He publicly berated the film’s presenter, Andrew Maxwell: “You weren’t there, man. You just have this obedient psychology.” But the more experts he met, the more troubled Veitch became. Finally, when it was shown to him that the towers didn’t, in fact, collapse in a manner consistent with a controlled explosion, and how preposterous his notion was that teams of secret operatives had somehow planted thousands of high explosives in the buildings, he admitted defeat.
“This is hard, you know, because I’ve hung on to these ideas for years now,” he told Maxwell. “I’ve always hung out with people who say, ‘Yeah, conspiracy! 9/11 demolition!’ But now I’ve spoken to a guy who’s explained it. And it makes sense.”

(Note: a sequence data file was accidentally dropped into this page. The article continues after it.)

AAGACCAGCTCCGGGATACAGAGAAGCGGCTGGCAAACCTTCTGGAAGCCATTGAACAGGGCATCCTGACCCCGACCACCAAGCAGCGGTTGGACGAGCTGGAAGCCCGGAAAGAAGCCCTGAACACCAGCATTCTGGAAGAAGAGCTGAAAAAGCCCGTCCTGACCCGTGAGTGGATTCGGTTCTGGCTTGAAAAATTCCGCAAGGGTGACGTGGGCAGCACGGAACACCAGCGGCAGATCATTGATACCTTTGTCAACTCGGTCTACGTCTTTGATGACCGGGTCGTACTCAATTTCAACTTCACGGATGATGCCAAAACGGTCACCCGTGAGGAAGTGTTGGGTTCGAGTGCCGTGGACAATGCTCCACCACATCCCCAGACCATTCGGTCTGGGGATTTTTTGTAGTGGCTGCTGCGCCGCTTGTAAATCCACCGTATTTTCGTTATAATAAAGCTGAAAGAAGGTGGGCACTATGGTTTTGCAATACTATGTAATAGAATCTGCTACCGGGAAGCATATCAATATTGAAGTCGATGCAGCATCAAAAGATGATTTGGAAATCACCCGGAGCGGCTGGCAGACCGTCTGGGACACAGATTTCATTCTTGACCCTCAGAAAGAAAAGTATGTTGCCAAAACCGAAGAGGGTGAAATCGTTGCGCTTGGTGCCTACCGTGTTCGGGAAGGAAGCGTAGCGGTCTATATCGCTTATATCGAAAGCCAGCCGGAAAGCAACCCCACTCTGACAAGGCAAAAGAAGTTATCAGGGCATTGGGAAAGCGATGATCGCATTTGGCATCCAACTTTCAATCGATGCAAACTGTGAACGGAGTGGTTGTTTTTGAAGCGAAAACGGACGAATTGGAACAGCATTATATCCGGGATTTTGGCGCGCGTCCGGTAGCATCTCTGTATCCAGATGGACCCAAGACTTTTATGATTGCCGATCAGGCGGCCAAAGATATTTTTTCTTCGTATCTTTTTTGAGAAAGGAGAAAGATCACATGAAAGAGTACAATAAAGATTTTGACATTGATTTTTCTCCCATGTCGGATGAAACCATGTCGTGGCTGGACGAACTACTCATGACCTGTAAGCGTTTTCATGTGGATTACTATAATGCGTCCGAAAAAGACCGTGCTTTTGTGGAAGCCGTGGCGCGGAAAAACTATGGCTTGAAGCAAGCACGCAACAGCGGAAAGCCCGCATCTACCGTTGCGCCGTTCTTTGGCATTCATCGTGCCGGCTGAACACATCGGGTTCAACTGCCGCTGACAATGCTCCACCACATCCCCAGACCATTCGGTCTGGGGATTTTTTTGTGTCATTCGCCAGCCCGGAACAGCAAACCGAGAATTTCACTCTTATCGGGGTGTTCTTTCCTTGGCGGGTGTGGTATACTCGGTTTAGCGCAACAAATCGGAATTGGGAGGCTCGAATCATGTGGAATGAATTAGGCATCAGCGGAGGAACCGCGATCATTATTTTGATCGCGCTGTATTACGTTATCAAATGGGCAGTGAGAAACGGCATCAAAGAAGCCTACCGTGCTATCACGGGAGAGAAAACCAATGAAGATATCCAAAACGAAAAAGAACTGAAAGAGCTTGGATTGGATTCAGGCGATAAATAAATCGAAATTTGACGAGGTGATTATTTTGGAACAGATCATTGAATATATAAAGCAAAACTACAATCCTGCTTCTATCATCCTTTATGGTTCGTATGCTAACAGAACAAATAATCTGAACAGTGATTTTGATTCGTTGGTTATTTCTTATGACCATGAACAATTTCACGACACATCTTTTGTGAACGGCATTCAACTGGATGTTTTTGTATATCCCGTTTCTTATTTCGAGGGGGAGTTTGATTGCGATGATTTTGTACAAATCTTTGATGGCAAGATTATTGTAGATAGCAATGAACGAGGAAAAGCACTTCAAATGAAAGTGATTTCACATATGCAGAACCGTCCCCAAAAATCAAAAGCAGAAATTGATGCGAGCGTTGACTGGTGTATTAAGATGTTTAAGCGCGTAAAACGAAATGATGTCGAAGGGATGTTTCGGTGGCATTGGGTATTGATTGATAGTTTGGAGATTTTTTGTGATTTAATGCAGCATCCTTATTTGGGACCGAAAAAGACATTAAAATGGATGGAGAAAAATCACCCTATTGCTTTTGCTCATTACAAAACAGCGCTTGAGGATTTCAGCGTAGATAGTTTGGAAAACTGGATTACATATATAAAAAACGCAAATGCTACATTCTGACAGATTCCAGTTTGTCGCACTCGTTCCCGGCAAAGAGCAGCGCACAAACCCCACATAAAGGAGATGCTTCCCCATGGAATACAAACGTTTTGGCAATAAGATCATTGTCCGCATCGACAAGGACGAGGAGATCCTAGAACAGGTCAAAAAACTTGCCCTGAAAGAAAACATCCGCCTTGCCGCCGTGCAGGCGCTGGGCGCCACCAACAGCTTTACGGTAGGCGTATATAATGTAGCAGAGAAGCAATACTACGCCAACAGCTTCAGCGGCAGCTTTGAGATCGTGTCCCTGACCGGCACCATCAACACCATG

Back in his hotel room, he phoned his girlfriend. “I don’t think 9/11 was an inside job,” confessed Veitch. For a moment, there was silence. “You’re probably just tired,” she said. But by the third day of filming Veitch was so excited by what he’d learnt he decided to post his thoughts on his YouTube channel. And that was when all hell broke loose.
“It was relentless,” he says. “A guy in Manchester set up a YouTube channel called ‘Kill Charlie Veitch’. It said, ‘Charlie, I hope you know I’m going to come and kill you. Enjoy your last few days. Goodbye.’ So many hate videos were posted – my face superimposed on a pig and someone’s killing the pig.” Another message featured images of his sister’s young children incorporated within a video of child pornography.